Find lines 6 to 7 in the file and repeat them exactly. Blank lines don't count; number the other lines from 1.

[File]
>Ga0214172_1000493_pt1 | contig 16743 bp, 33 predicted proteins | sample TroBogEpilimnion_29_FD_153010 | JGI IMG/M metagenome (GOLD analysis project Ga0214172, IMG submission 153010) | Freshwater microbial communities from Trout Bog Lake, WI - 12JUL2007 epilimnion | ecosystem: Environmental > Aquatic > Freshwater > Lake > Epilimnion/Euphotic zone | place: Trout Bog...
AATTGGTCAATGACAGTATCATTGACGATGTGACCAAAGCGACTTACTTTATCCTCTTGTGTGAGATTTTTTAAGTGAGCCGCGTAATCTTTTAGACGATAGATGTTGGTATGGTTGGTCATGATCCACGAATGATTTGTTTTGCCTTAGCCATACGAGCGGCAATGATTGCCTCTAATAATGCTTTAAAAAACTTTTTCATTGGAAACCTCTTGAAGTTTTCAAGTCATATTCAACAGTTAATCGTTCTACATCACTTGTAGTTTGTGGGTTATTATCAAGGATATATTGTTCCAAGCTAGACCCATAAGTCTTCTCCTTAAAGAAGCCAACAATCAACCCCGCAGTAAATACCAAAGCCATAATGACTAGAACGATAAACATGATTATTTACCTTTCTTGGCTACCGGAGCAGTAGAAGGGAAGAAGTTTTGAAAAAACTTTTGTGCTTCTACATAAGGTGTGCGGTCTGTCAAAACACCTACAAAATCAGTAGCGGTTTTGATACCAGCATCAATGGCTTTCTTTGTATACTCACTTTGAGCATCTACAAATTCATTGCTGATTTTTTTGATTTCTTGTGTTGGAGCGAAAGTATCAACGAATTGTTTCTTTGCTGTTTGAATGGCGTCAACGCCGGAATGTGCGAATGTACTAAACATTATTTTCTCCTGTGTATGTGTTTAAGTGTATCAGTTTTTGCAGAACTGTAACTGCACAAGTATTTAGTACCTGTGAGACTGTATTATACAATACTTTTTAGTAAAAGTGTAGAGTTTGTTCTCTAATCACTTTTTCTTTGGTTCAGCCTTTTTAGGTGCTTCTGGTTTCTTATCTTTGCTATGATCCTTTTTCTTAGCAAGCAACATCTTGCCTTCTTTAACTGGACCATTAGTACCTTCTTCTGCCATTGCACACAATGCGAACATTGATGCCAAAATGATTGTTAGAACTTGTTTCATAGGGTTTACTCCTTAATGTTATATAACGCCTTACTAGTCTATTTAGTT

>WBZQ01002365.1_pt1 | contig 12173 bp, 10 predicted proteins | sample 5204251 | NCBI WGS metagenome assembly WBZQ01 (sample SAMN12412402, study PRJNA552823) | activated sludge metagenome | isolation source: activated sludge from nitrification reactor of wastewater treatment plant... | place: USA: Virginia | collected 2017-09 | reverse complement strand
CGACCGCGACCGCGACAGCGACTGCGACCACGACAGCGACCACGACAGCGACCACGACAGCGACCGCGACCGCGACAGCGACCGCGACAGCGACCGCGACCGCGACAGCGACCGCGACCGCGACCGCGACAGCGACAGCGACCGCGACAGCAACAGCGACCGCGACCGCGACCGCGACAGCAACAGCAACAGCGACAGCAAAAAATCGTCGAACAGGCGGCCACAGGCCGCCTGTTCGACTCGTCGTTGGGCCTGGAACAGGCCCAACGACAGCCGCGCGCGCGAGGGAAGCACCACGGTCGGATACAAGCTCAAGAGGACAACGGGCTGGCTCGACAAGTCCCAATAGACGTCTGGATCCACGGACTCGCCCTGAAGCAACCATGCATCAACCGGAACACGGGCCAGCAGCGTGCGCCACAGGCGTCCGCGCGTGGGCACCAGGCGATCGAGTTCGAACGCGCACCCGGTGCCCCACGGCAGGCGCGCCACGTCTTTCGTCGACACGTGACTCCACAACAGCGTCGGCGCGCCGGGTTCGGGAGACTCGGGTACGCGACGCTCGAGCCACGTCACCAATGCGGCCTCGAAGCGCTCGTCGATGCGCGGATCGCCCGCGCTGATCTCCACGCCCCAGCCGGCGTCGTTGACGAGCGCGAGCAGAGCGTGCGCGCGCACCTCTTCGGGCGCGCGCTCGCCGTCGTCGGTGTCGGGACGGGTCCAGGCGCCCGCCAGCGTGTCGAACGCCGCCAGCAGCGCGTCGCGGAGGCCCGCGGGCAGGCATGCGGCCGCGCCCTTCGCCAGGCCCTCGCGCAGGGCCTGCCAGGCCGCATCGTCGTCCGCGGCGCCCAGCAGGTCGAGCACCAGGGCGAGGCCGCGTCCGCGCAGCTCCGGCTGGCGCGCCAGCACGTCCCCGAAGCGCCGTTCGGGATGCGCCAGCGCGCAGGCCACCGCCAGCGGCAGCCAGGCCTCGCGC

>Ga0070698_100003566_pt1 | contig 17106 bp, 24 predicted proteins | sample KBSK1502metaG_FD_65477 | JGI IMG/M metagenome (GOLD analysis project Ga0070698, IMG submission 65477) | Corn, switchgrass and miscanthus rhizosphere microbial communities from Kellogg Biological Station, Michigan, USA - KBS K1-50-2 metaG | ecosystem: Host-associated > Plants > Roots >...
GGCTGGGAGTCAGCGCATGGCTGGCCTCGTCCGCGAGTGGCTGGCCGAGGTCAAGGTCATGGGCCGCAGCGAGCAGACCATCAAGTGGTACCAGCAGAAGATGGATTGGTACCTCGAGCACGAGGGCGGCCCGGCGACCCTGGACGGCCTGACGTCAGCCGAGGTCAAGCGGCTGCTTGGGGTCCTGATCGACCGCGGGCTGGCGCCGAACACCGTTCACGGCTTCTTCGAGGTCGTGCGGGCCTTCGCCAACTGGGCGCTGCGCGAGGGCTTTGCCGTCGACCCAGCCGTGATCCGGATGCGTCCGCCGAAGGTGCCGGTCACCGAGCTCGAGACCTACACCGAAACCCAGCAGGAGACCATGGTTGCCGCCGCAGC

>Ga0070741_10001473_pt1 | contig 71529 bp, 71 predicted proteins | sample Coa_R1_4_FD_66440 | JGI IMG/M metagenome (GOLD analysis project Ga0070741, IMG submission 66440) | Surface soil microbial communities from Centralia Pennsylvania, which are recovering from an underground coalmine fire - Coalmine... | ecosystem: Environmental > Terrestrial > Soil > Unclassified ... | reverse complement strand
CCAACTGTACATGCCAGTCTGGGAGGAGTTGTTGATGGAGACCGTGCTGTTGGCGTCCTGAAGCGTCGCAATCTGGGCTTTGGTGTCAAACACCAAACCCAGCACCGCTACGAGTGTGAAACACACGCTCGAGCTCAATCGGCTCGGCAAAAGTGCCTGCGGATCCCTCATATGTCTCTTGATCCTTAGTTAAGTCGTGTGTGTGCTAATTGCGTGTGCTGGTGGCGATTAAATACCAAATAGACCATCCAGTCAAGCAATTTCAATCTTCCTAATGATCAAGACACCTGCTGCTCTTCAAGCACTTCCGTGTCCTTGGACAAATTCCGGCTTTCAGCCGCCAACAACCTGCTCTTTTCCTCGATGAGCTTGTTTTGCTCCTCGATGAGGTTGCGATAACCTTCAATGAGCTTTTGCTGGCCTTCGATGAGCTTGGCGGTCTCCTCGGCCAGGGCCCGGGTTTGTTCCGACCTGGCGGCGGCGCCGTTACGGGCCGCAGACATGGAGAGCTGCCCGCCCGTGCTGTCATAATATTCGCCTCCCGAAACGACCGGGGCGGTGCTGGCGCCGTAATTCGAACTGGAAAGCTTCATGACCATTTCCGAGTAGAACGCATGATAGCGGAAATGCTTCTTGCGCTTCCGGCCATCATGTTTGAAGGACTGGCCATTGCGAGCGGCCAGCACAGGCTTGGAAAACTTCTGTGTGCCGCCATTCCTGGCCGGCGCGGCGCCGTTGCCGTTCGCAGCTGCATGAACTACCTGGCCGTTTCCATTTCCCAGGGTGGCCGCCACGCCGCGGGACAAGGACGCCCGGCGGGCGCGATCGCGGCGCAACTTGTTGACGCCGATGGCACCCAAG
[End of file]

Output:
GGCTGGGAGTCAGCGCATGGCTGGCCTCGTCCGCGAGTGGCTGGCCGAGGTCAAGGTCATGGGCCGCAGCGAGCAGACCATCAAGTGGTACCAGCAGAAGATGGATTGGTACCTCGAGCACGAGGGCGGCCCGGCGACCCTGGACGGCCTGACGTCAGCCGAGGTCAAGCGGCTGCTTGGGGTCCTGATCGACCGCGGGCTGGCGCCGAACACCGTTCACGGCTTCTTCGAGGTCGTGCGGGCCTTCGCCAACTGGGCGCTGCGCGAGGGCTTTGCCGTCGACCCAGCCGTGATCCGGATGCGTCCGCCGAAGGTGCCGGTCACCGAGCTCGAGACCTACACCGAAACCCAGCAGGAGACCATGGTTGCCGCCGCAGC

>Ga0070741_10001473_pt1 | contig 71529 bp, 71 predicted proteins | sample Coa_R1_4_FD_66440 | JGI IMG/M metagenome (GOLD analysis project Ga0070741, IMG submission 66440) | Surface soil microbial communities from Centralia Pennsylvania, which are recovering from an underground coalmine fire - Coalmine... | ecosystem: Environmental > Terrestrial > Soil > Unclassified ... | reverse complement strand